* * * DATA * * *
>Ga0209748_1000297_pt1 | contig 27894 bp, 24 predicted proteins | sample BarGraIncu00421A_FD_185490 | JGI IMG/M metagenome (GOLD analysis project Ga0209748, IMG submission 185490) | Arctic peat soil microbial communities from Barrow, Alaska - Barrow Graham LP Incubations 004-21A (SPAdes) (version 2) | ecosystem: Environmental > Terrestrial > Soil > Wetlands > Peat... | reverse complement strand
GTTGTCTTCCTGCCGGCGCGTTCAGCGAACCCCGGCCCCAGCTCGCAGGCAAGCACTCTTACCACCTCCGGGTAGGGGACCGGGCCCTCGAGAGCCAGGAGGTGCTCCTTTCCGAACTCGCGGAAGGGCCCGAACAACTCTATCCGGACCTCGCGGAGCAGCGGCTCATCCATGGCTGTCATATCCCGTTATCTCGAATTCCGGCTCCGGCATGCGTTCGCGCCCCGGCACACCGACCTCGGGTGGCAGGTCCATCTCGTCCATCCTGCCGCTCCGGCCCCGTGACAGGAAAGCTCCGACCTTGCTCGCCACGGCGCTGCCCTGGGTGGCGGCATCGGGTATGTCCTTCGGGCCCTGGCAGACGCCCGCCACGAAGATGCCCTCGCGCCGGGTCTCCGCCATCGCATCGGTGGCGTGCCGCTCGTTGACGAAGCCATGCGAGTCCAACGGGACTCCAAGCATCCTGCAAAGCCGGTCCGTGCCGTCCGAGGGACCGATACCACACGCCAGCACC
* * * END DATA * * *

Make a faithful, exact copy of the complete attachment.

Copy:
>Ga0209748_1000297_pt1 | contig 27894 bp, 24 predicted proteins | sample BarGraIncu00421A_FD_185490 | JGI IMG/M metagenome (GOLD analysis project Ga0209748, IMG submission 185490) | Arctic peat soil microbial communities from Barrow, Alaska - Barrow Graham LP Incubations 004-21A (SPAdes) (version 2) | ecosystem: Environmental > Terrestrial > Soil > Wetlands > Peat... | reverse complement strand
GTTGTCTTCCTGCCGGCGCGTTCAGCGAACCCCGGCCCCAGCTCGCAGGCAAGCACTCTTACCACCTCCGGGTAGGGGACCGGGCCCTCGAGAGCCAGGAGGTGCTCCTTTCCGAACTCGCGGAAGGGCCCGAACAACTCTATCCGGACCTCGCGGAGCAGCGGCTCATCCATGGCTGTCATATCCCGTTATCTCGAATTCCGGCTCCGGCATGCGTTCGCGCCCCGGCACACCGACCTCGGGTGGCAGGTCCATCTCGTCCATCCTGCCGCTCCGGCCCCGTGACAGGAAAGCTCCGACCTTGCTCGCCACGGCGCTGCCCTGGGTGGCGGCATCGGGTATGTCCTTCGGGCCCTGGCAGACGCCCGCCACGAAGATGCCCTCGCGCCGGGTCTCCGCCATCGCATCGGTGGCGTGCCGCTCGTTGACGAAGCCATGCGAGTCCAACGGGACTCCAAGCATCCTGCAAAGCCGGTCCGTGCCGTCCGAGGGACCGATACCACACGCCAGCACC